“Okay, mommy,” Nicole did as she was told. “Are we still going to the store?”

“No, sweetie, listen, I need you to go find my purse and bring it to me,” Lillian told her daughter. Her phone was in there. If she could just call 911....

“Why can't you go get it?”

“Mommy can't get up right now, Nicole, now please just go do it,” she grimaced at the shooting pain in her neck.

Oh-kay,” the young girl sighed as she happily hopskotched her way around the wreckage. How in the world she managed to keep so gleeful was beyond Lillian's understanding, but she guessed that it was because of her childish mind not quite having a grasp on the situation. At this point, Lillian needed her daughter to help her. She would have to hope that this mentality would keep up. There was no way Lillian could deal with both her own injuries and a helpless five-year-old girl. It simply could not be done.

“Here you go, mommy,” Nicole said as she held out Lillian's purse.

“Could you reach inside and grab mommy's phone for me, pumpkin?” Lillian asked of her daughter.

Nicole hummed something or another as she reached inside and fundled around. After about thirty seconds, she pulled out Lillian's Blackberry cell phone. She reached out her hand, “Here you go, mommy.”

“Thank you, darling,” Nicole strained as she took the phone and dialed in 911.

“I want to go home.”

“Hush, sweetie-”

“911 emergency.”

“Help, my car's crashed and-”

“Can I get your name please?”

“Schuster. Lillian Schuster.”

“And where are you at?”

She told the operator the last mile marker she had seen.

“Okay, now describe the situation for me, please. Try to remain calm.”

“I was driving down the highway with my daughter and then I remember...” flashes entered her mind. Something crashed into her rear and the next she knew, she spun out of control. There was a feeling of flying through the air and then sudden impact. Lillian recounted everything, including her current situation. As she talked, she looked over to her daughter, who sat Indian-style and sang some children's show tune... but something was amiss... and then it hit her, “Oh, God, Nicky, sweetie, where's your foot?!”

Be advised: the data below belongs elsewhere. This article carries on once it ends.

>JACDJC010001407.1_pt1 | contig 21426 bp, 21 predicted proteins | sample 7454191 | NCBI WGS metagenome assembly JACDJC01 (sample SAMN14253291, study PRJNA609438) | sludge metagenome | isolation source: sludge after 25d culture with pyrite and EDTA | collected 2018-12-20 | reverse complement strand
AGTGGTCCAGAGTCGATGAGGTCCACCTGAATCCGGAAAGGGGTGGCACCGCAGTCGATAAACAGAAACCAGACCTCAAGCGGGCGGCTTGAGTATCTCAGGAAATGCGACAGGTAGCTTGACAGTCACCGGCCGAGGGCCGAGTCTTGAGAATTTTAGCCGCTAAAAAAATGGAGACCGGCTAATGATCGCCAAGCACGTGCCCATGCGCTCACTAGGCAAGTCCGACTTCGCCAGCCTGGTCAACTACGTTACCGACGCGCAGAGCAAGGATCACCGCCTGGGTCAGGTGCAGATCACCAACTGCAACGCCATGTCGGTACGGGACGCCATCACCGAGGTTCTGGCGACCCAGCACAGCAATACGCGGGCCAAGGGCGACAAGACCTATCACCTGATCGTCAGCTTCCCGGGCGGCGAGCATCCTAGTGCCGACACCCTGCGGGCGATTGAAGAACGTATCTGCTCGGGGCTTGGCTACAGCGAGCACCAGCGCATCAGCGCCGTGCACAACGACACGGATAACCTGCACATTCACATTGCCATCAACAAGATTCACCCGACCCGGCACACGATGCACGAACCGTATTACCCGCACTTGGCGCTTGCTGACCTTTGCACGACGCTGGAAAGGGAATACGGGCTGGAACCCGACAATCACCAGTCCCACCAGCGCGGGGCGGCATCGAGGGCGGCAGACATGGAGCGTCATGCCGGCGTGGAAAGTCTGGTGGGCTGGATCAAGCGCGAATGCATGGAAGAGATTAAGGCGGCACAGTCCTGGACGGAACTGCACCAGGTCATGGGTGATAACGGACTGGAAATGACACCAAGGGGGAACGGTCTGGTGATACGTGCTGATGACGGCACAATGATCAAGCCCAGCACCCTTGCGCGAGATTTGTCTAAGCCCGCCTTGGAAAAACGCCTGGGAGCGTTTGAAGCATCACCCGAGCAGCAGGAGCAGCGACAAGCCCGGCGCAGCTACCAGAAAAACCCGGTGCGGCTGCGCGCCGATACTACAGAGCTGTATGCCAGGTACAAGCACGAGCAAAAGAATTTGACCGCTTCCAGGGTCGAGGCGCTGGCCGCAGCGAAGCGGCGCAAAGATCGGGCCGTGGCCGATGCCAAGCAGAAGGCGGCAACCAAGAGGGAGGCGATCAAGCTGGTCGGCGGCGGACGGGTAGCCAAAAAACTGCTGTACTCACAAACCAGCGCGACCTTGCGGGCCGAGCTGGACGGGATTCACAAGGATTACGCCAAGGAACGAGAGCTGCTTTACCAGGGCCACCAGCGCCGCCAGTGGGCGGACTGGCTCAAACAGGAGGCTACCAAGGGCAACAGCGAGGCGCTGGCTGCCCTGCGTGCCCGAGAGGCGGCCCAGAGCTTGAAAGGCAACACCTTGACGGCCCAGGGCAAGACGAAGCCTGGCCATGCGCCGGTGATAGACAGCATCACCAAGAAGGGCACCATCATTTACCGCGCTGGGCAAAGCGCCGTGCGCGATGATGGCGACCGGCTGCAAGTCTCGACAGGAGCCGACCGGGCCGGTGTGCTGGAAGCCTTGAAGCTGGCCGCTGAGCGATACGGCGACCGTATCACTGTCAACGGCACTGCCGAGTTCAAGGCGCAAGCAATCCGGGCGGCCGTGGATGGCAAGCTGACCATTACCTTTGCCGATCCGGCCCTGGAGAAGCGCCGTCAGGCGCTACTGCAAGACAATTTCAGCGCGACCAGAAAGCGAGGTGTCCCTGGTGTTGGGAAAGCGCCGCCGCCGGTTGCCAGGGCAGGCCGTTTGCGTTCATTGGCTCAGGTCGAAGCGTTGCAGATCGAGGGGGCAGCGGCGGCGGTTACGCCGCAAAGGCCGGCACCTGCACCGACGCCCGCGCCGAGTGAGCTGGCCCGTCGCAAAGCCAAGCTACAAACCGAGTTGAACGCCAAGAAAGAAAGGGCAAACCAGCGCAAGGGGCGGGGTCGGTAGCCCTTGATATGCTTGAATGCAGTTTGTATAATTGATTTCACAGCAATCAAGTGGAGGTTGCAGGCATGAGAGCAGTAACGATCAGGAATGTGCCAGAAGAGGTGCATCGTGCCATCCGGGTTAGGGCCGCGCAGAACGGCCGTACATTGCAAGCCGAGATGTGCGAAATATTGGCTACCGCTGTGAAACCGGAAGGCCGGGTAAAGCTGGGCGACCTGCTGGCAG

Nicole's right foot was completely absent. A bloody stump was all that remained. By some miracle, the bleeding must have stopped.... Nicole looked down at her absent extremity and quietly replied, “I'm tired mommy.”

“Nicky, listen to mommy, where is your foot?”

“I left it in my shoe, mommy.”

Lillian could not help but smile at her daughter. Part of her felt sorry for her daughter not understanding what had just happened, for having such ignorance, but the greater part was relieved to know that innocence and simplicity prevailed.

“Ma'am? Ma'am are you there?”

“Yes, yes, I am,” Lillian sighed as she suddenly realized just how tired she had become. The land of nightmare and sweet slumber beckoned.

“I've dispatched an ambulance to your location, they're on their way.”

“Okay, we'll wait... I think I'll just close my eyes and-”

“No, ma'am, listen, you cannot do that.”

“Just... so...” Lillian yawned, “tired....”

“Hey, ma'am, could you tell your name again?”

“Schuster... Lillian Schuster.”

“Okay, Lillian, please listen to me. You cannot fall asleep for any reason. You need to stay with me, alright?”

“Alrigh... I'll try.”

“Do you have a favorite poem or a song? I need you to think of something and recite it for me, okay?”

Lillian's lungs solidified more and more by the second. Breath became impossible. And her eyes... they were weighed down with anvils. But she needed to talk to the operator. Whoever it was knew what they were doing. But what to recite? And then she heard her daughter singing to herself, and Lillian joined in: